I reject the second view of the right hon. Gentleman. Where a major interest of a national Government is involved, I believe that it is wrong for a majority vote to impose something against that national interest.
The right hon. Gentleman campaigned vigorously for Britain to be part of the Community. In the course of that advocacy, he must have known that the White Papers on the subject clearly stated that the Luxembourg compromise was part of the procedures of the Community. That is why it is significant that the three countries which strongly objected yesterday had all joined the Community and campaigned for doing so on the basis of the existence of the Luxembourg compromise.
I confirm that of course there was a linkage between the budget and the prices, but I must also confirm to the right hon. Gentleman that when the 10 member States agreed the mandate of 30 May, they agreed that the decisions should be taken in parallel, so it was not just a matter of Britain demanding the linkage; the whole of the Community had agreed that the linkage should take place. It is very wrong that that linkage has not taken place.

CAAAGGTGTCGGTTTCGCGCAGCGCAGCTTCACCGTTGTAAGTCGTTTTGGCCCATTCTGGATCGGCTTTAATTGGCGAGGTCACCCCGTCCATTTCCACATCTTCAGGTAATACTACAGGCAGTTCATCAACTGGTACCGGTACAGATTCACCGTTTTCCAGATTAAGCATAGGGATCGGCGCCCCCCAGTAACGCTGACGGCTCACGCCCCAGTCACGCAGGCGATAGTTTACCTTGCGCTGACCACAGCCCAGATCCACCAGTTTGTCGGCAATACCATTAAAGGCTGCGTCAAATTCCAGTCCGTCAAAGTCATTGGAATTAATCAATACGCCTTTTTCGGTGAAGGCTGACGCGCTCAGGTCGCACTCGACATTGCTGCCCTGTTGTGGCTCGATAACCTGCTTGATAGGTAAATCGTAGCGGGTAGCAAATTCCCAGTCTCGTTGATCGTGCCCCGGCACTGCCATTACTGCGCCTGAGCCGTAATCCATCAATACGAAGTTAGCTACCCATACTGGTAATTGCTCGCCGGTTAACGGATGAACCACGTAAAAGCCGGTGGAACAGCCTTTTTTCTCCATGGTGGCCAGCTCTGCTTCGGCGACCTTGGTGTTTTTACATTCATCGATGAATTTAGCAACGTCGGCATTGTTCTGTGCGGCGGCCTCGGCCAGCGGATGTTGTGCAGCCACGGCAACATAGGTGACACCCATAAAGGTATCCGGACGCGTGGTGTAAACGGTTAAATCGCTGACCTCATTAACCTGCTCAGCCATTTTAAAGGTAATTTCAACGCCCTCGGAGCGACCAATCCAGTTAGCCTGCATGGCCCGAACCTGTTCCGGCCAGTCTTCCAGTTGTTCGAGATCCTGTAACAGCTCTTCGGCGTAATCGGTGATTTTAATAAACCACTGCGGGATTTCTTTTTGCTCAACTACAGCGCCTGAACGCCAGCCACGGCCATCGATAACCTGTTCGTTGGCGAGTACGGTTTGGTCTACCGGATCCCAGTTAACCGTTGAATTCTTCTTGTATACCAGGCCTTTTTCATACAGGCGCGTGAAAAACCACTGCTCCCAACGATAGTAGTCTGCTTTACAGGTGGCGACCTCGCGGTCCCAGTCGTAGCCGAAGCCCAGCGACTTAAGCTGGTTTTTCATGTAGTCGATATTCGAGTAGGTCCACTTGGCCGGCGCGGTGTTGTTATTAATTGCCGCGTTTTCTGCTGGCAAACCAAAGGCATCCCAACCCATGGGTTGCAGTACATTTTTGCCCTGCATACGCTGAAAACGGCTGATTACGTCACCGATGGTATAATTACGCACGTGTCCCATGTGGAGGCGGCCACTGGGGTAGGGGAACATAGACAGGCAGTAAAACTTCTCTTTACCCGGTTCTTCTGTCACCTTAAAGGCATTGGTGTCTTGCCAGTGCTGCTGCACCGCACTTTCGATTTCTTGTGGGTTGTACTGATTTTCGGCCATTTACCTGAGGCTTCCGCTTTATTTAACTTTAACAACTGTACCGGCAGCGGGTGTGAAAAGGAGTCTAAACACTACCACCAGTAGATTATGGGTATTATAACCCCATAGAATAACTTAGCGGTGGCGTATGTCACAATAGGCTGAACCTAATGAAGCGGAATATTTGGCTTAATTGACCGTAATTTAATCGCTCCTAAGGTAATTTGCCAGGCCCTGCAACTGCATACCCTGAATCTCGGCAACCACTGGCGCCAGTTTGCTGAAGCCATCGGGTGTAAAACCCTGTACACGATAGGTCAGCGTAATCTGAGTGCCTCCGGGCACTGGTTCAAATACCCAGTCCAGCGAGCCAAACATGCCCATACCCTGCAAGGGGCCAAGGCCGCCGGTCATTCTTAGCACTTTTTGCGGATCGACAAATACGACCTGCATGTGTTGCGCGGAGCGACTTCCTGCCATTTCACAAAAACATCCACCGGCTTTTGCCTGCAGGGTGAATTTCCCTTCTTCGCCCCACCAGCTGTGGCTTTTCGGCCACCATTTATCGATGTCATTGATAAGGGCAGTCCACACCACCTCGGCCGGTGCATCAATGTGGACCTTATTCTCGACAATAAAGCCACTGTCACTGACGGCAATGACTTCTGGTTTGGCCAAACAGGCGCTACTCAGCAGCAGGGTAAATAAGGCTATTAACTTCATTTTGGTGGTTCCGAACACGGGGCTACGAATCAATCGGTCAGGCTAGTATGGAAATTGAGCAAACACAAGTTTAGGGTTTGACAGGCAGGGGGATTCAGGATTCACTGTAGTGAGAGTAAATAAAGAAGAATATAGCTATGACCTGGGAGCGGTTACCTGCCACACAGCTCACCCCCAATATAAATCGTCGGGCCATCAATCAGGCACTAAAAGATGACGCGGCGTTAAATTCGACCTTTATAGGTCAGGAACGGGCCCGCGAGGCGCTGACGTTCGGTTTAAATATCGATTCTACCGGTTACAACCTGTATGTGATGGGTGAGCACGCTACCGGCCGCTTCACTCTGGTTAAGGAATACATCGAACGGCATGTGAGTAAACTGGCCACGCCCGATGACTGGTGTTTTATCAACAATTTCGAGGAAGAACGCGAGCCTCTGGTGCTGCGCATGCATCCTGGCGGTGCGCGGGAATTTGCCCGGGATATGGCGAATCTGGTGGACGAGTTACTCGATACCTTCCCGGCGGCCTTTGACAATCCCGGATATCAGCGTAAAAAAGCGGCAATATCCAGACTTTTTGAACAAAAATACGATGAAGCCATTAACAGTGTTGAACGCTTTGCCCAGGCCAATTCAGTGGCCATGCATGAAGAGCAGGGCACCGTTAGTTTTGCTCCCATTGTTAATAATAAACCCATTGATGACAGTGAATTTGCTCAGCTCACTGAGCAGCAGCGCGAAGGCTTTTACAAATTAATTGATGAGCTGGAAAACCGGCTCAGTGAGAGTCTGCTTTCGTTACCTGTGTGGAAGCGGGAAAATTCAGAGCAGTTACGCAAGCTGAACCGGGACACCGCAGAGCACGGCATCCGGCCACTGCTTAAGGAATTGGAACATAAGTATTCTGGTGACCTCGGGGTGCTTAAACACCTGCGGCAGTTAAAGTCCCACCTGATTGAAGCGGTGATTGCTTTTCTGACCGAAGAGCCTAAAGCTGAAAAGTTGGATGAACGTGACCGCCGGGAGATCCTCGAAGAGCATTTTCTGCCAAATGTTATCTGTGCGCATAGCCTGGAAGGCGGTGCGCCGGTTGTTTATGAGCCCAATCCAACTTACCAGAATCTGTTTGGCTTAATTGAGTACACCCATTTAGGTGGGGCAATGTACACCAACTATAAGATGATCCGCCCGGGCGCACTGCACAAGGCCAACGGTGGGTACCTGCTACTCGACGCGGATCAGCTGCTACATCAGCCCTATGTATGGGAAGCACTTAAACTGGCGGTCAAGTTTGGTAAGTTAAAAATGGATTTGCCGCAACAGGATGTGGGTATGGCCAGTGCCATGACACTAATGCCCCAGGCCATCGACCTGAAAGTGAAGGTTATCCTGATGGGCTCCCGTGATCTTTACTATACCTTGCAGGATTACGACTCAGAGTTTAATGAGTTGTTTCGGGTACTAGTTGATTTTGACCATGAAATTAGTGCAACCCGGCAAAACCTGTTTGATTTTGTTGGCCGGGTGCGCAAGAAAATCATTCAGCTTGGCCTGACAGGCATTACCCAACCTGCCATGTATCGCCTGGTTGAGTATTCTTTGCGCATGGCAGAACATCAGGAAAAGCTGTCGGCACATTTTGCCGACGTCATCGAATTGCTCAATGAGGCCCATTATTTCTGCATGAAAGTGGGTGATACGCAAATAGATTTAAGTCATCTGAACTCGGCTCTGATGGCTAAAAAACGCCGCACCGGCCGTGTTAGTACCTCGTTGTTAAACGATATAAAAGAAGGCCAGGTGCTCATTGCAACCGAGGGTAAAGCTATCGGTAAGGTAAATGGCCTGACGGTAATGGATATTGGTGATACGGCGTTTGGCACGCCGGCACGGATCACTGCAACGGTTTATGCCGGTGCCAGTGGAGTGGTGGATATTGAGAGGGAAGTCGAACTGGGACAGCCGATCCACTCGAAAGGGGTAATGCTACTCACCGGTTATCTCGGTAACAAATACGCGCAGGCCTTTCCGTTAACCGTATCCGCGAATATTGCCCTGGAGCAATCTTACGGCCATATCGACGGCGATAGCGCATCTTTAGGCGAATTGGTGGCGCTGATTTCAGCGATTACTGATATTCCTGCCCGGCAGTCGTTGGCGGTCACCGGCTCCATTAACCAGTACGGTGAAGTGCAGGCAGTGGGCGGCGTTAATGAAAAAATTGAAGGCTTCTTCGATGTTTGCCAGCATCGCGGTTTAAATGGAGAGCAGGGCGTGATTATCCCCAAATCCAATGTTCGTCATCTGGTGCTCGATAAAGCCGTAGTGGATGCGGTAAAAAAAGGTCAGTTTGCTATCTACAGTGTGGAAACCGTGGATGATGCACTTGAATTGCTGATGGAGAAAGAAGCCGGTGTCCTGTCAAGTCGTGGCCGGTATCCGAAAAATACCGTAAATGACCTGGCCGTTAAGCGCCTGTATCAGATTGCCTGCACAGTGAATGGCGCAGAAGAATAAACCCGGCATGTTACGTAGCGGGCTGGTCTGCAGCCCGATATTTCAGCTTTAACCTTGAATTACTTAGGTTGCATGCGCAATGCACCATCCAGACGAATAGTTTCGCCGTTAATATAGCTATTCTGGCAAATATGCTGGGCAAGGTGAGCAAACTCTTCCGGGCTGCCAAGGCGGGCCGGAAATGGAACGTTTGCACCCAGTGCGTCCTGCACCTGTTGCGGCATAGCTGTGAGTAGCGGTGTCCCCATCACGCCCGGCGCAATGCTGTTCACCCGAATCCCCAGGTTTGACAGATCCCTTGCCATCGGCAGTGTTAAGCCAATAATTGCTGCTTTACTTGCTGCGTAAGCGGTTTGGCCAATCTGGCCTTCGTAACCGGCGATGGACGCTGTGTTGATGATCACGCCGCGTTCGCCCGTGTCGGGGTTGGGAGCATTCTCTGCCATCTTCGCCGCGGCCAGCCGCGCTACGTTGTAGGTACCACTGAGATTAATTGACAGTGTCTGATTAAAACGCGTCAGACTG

Will my right hon. Friend draw the attention of the Prime Minister to early-day motion 467?
[That this House views with the gravest concern the decision of the European Economic Community Council of Ministers to approve the farm price review by majority vote against the expressed wishes of Her Majesty's Government, an act which is in contravention of the established practice and conventions of the Community which were established prior to the entry of the United Kingdom and which enable member states to veto measures taken against their national interest; urges that action be taken to remedy this position; and pledges support to the Prime Minister in taking whatever measures she may consider necessary.]
May the action taken by the Prime Minister be powerful?
Will the Minister give a pledge to the House that the Government do not propose to go down the federal line which has been indicated by the right hon. Member for Glasgow, Hillhead (Mr. Jenkins)?